Sunday, August 13, 2017

Latin Proverbs and Fables Round-Up: August 13

Here is a round-up of today's proverbs and fables - and for previous posts, check out the Bestiaria Latina Blog archives. You can keep up with the latest posts by using the RSS feed, or you might prefer to subscribe by email.

HODIE (Roman Calendar): Idus Augustae, the Ides of August.

MYTHS and LEGENDS: The art image for today's legend shows Cadmus and the Dragon, and there are more images here.


TODAY'S MOTTOES and PROVERBS:

TINY PROVERBS: Today's tiny proverb is: Beati pacifici (English: Blessed are the peace-makers).

PUBLILIUS SYRUS: Today's proverb from Publilius Syrus is: Iniuriarum remedium est oblivio (English: The remedy for injuries you've suffered is to forget about them).

PROPER NAME PROVERBS: Today's proper name proverb from Erasmus is Bocchyris iudicium (English: The judgment of Bocchyris; from Adagia 2.7.65 ... A man had a sexual dream about a prostitute, and the prostitute demanded he pay her for dream services; King Bocchyris of Egypt ruled that the money be put into a basin and shaken around so that the prostitute could enjoy the look of the coin and thus be satisfied appropriately).

ELIZABETHAN PROVERBS: Here is today's proverb commentary, this time by Taverner: Currus bovem trahit: Ye set the cart before the horse. This Proverbe hath place in thinges done preposteriously, cleane contrarilye, and arsy versy as they say. As for exemple, if a wife would rule her husbande, if the scolar woulde teache his maister, if the commons would tel theyr Prince what he had to do, finallie if the affection or sensualite would guide reason, as alake for pitie in these cases, and in many other more, it is oft seene.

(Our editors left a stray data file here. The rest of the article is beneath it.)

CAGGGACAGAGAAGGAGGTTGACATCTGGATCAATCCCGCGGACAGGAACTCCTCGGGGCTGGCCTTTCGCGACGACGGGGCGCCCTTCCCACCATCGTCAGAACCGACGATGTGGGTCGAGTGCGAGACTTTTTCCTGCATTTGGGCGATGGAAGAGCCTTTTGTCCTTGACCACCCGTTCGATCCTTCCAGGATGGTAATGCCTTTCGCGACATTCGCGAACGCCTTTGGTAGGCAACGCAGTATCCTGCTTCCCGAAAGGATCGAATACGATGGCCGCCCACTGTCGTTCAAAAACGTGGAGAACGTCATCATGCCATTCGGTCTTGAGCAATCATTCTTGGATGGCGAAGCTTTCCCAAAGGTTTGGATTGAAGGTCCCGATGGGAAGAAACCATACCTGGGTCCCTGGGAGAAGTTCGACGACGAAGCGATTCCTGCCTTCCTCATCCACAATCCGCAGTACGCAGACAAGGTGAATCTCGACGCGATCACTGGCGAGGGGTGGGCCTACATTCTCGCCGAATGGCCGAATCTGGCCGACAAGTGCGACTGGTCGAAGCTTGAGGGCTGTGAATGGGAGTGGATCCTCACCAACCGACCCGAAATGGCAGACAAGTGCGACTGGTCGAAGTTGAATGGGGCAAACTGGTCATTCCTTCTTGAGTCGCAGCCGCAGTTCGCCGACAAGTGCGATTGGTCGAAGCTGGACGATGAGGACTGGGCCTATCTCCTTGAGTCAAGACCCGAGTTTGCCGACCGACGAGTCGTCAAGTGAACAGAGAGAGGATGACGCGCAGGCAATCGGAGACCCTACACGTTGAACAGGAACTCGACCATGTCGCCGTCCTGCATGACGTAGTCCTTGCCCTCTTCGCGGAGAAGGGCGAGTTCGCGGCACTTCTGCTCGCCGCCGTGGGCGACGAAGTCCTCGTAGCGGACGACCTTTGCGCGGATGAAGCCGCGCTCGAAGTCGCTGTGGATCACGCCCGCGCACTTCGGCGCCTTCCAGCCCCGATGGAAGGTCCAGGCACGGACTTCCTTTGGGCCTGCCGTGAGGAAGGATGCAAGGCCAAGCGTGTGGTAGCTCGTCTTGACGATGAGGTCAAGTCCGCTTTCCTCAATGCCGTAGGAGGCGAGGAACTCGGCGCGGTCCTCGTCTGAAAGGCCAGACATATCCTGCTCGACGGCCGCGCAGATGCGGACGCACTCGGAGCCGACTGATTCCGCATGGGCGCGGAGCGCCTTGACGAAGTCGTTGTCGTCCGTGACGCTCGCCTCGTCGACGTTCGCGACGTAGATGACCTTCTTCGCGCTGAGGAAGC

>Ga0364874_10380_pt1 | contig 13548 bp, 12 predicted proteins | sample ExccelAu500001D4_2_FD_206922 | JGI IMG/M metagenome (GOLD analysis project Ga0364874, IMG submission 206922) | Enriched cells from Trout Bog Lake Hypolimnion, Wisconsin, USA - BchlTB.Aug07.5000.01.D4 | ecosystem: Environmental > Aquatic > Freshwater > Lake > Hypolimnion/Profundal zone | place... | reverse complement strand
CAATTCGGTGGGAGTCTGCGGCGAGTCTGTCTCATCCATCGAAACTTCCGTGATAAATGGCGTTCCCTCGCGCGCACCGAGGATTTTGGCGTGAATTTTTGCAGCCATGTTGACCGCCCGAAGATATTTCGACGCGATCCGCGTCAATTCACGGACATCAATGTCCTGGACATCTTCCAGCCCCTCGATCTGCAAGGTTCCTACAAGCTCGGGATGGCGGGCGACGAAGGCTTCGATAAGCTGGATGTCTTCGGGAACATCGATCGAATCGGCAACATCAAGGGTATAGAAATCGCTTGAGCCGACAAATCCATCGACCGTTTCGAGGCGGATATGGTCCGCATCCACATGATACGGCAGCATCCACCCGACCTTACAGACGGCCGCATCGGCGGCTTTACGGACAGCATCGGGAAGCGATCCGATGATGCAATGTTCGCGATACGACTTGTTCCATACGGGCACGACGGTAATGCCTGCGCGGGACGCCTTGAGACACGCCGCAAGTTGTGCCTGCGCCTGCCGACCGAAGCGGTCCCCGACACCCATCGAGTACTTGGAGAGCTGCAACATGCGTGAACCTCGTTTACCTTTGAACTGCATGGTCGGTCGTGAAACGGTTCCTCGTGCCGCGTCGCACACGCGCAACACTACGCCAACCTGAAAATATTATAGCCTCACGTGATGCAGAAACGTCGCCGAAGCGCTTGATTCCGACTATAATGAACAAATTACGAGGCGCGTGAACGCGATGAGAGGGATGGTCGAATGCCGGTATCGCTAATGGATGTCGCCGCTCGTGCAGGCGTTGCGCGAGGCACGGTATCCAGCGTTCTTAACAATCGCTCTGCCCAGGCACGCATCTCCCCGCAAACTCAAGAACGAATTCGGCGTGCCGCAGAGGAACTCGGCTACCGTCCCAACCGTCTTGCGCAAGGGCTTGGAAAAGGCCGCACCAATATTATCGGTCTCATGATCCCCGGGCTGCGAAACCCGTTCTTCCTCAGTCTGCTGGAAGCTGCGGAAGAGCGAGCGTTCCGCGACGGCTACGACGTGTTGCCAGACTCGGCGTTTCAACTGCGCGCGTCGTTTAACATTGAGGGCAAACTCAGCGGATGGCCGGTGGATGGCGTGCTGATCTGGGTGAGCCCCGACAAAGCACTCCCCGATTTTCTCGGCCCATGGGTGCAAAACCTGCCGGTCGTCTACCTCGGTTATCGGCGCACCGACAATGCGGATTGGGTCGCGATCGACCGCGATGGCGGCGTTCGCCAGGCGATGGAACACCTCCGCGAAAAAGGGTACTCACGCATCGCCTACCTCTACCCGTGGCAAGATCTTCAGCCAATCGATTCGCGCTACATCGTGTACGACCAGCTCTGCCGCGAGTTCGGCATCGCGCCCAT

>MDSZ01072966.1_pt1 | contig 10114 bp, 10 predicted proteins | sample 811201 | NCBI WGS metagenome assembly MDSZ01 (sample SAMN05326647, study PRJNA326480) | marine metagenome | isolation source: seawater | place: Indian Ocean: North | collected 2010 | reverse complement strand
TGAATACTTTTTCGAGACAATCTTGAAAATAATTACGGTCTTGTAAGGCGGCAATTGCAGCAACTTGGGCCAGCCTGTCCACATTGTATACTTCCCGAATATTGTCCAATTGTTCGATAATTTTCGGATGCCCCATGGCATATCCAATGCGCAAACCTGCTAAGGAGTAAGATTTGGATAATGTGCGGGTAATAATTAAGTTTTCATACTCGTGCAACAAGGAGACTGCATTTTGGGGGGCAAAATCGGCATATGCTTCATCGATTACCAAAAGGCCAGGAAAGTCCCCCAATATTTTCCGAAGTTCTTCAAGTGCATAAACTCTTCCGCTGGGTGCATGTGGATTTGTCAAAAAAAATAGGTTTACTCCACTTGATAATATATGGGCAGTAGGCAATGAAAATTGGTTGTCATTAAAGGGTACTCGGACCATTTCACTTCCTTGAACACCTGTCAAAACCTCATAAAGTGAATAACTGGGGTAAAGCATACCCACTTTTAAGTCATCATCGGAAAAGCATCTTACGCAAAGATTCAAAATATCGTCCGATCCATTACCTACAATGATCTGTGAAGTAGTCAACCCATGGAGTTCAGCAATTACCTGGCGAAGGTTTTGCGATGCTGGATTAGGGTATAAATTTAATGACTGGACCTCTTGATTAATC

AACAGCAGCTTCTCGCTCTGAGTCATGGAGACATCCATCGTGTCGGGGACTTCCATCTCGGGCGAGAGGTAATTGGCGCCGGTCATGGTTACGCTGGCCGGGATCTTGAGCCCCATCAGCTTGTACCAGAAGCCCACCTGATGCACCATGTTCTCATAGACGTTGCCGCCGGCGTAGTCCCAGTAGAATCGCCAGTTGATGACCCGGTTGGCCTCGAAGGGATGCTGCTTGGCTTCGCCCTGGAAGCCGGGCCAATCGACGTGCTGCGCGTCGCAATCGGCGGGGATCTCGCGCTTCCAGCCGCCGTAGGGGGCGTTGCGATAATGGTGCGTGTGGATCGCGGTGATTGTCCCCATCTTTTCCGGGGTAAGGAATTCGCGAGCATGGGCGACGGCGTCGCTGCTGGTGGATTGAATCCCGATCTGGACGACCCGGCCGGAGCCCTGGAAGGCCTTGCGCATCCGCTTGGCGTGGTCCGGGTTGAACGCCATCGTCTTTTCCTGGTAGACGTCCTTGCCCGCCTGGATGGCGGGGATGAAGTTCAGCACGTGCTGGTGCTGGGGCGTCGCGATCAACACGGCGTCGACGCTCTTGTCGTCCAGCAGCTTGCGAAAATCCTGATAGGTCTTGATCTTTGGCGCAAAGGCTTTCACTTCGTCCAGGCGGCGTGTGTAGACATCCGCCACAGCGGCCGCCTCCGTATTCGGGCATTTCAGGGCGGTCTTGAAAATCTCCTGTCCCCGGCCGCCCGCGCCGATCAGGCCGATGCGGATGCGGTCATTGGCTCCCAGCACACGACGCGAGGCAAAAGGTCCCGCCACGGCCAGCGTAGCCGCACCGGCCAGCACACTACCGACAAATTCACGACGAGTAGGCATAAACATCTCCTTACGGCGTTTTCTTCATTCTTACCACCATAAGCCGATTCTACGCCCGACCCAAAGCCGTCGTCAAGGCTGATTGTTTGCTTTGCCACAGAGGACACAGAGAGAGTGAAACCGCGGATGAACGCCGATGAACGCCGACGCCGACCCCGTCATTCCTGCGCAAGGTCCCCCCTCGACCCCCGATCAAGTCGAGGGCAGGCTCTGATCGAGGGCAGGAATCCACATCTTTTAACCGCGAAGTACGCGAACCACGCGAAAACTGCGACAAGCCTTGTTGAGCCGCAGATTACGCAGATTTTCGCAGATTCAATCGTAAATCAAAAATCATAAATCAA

BREVISSIMA: The distich poster for today is Spes Una. Click here for a full-sized view.


And here are today's proverbial LOLcats:



Nolite fieri servi hominum.
Become not slaves of men.

Parentes cole, atque eorum voluntati pare.
Cherish your parents, and be obedient to their will.

TODAY'S FABLE:

MILLE FABULAE: The fable from the Mille Fabulae et Una book is Vulpes et Uva, the famous story of the sour grapes, with English versions here; you will also find the illustrations there which display in this animated gif:

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